Courtesy: Lumis via Flickr

I think we'll be revisiting the spill in more detail here in a future post, so we can stay up-to-date on our understanding of those events. For now though, let's turn back to giving you cool research programs happening right now.

Aside from the E/V Nautilus the other crown jewel in the ocean exploration outreach world is the R/V Okeanos Explorer. While Nautilus is part of a non-profit organization founded by Robert Ballard (the guy who found the titanic, and helped discover hydrothermal vent ecosystems) Okeanos Explorer is owned entirely by the citizens of the United States. In fact, it's the only ship in the US fleet devoted solely to "explore our largely unknown ocean for the purpose of discovery and advancement of knowledge." (Okeanos Explorer webpage). 

"Yeah I own a boat, it's not a big deal or anything."

Both ships are devoted to opening up ocean research to the public and increasing the visibility of the world's greatest frontier. It's become an old cliche to say that we know more about the surface of the moon than the bottom of the ocean, but it's still true. In 2000 former president Clinton brought together a panel on ocean exploration that challenged researchers to dedicate energy to exploring parts of the ocean not usually covered by other research vessels. The Okeanos Explorer and the Nautilus are the answers to that challenge. In the 15 years since the panel's report both ships have sailed all over the world. They've found new species in unique ecosystems, peered into the chemistry of the deep ocean, and discovered historic and modern archaeological treasures. All the while their satellite link-ups and devotion to education have provided everyone with a chance to find wonder right alongside the scientists at sea.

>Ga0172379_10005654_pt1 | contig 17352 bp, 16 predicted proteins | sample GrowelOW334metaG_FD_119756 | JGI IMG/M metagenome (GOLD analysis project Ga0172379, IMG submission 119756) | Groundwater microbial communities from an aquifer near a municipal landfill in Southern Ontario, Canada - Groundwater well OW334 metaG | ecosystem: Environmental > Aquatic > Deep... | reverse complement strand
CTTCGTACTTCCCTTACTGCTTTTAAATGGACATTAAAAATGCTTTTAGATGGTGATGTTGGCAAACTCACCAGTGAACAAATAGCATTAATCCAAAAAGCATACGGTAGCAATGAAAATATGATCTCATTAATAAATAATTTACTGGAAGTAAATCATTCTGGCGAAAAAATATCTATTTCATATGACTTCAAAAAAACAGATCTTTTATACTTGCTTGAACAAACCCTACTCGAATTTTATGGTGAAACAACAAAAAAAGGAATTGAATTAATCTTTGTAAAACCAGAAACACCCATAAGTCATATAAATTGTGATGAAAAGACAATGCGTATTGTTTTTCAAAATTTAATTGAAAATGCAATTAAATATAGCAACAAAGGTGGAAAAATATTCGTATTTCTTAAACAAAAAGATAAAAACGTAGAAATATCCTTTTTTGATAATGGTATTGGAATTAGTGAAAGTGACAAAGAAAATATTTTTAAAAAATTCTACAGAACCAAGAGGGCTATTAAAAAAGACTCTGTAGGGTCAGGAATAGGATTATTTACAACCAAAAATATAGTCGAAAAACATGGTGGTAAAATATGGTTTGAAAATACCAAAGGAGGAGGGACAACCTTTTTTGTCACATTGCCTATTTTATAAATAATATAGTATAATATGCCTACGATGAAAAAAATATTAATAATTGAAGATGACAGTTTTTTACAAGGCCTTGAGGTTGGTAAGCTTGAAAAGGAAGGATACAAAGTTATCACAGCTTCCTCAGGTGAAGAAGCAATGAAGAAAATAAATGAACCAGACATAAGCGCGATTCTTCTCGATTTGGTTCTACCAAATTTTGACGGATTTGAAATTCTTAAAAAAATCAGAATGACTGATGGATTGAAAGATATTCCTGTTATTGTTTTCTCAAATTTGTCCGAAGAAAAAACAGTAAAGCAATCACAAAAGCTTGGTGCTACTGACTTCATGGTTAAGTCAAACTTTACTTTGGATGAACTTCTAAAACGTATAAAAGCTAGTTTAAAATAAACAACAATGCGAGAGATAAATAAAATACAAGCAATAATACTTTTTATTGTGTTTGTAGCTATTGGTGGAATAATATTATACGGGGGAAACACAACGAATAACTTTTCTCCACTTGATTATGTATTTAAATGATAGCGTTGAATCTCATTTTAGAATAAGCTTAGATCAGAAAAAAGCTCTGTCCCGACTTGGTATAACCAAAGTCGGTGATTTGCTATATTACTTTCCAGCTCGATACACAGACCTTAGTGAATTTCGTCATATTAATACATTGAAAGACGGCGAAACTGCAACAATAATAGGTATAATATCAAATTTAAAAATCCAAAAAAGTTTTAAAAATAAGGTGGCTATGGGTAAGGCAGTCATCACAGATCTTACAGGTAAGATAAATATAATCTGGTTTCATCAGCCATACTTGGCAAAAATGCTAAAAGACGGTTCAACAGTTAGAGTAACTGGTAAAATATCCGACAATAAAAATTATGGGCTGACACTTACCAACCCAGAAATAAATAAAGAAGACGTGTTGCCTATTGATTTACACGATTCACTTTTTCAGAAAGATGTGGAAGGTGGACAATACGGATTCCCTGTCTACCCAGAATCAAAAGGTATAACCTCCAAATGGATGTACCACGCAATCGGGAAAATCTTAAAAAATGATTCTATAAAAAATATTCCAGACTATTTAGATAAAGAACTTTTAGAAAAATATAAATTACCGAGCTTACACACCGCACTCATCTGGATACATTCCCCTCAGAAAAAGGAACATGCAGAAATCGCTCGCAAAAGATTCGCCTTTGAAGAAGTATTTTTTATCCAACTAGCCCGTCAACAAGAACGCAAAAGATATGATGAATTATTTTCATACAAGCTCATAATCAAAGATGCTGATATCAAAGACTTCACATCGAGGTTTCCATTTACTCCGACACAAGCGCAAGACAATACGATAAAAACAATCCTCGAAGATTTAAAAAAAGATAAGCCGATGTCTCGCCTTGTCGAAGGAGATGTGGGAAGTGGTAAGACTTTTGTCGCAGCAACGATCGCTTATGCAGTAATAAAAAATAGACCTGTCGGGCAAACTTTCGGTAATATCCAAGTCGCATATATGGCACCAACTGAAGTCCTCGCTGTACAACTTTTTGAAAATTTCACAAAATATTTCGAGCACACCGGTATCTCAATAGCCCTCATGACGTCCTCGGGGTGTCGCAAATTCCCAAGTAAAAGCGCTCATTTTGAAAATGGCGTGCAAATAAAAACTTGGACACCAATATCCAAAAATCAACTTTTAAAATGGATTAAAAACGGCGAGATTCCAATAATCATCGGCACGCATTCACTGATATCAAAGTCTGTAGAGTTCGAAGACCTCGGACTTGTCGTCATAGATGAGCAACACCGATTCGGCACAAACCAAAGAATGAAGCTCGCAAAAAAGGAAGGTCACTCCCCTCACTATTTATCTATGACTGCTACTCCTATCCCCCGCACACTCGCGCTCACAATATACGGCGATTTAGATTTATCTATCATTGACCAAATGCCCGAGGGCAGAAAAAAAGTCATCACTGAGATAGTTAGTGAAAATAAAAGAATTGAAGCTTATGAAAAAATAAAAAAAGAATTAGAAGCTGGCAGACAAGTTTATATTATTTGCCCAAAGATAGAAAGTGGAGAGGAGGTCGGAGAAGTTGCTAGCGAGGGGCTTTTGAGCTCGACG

So what are you waiting for? Get your infinitely curious, ocean loving self over to, or and see what's happening for yourself. Okeanos also has a great Flickr feed all free for you to peruse and use whenever you like. If you see something cool share it on social media, tell your friends, use it in your classes, and always keep exploring!


"About NOAA Ship Okeanos Explorer", January 5th 2015, NOAA Ocean Explorer Website,

The Ocean Exploration Trust,

"New Frontiers in Ocean Exploration: The E/V Nautilus and NOAA Ship Okeanos Explorer 2011 Field Season", Oceanography, Vol. 25, No. 1, Supplement, March 2012, Accessed via:

Nautilus Live,